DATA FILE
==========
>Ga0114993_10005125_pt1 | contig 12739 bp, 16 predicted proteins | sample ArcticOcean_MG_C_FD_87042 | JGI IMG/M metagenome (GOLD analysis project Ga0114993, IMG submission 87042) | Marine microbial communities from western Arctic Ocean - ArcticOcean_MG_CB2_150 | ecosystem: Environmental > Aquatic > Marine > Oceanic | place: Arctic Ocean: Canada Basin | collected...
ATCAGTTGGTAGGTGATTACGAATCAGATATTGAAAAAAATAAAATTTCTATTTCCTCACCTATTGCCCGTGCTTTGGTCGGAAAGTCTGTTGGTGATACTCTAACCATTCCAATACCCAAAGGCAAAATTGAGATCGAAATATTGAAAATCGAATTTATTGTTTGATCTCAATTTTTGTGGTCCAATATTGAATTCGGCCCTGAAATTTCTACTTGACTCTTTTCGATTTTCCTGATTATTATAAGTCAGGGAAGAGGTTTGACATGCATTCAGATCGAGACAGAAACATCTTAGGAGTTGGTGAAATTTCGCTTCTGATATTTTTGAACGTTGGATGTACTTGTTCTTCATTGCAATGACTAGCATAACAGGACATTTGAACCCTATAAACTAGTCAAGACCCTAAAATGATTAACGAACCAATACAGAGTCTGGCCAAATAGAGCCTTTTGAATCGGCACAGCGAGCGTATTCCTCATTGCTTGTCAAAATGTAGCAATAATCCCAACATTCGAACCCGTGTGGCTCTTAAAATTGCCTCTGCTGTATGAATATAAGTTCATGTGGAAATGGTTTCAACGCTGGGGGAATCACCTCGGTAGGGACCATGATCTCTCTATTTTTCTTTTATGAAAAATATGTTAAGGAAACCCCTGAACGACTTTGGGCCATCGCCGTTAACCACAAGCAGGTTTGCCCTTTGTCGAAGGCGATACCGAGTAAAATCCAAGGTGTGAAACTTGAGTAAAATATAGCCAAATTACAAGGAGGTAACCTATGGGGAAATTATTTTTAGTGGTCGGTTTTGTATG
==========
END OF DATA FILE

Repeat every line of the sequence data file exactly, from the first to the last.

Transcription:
>Ga0114993_10005125_pt1 | contig 12739 bp, 16 predicted proteins | sample ArcticOcean_MG_C_FD_87042 | JGI IMG/M metagenome (GOLD analysis project Ga0114993, IMG submission 87042) | Marine microbial communities from western Arctic Ocean - ArcticOcean_MG_CB2_150 | ecosystem: Environmental > Aquatic > Marine > Oceanic | place: Arctic Ocean: Canada Basin | collected...
ATCAGTTGGTAGGTGATTACGAATCAGATATTGAAAAAAATAAAATTTCTATTTCCTCACCTATTGCCCGTGCTTTGGTCGGAAAGTCTGTTGGTGATACTCTAACCATTCCAATACCCAAAGGCAAAATTGAGATCGAAATATTGAAAATCGAATTTATTGTTTGATCTCAATTTTTGTGGTCCAATATTGAATTCGGCCCTGAAATTTCTACTTGACTCTTTTCGATTTTCCTGATTATTATAAGTCAGGGAAGAGGTTTGACATGCATTCAGATCGAGACAGAAACATCTTAGGAGTTGGTGAAATTTCGCTTCTGATATTTTTGAACGTTGGATGTACTTGTTCTTCATTGCAATGACTAGCATAACAGGACATTTGAACCCTATAAACTAGTCAAGACCCTAAAATGATTAACGAACCAATACAGAGTCTGGCCAAATAGAGCCTTTTGAATCGGCACAGCGAGCGTATTCCTCATTGCTTGTCAAAATGTAGCAATAATCCCAACATTCGAACCCGTGTGGCTCTTAAAATTGCCTCTGCTGTATGAATATAAGTTCATGTGGAAATGGTTTCAACGCTGGGGGAATCACCTCGGTAGGGACCATGATCTCTCTATTTTTCTTTTATGAAAAATATGTTAAGGAAACCCCTGAACGACTTTGGGCCATCGCCGTTAACCACAAGCAGGTTTGCCCTTTGTCGAAGGCGATACCGAGTAAAATCCAAGGTGTGAAACTTGAGTAAAATATAGCCAAATTACAAGGAGGTAACCTATGGGGAAATTATTTTTAGTGGTCGGTTTTGTATG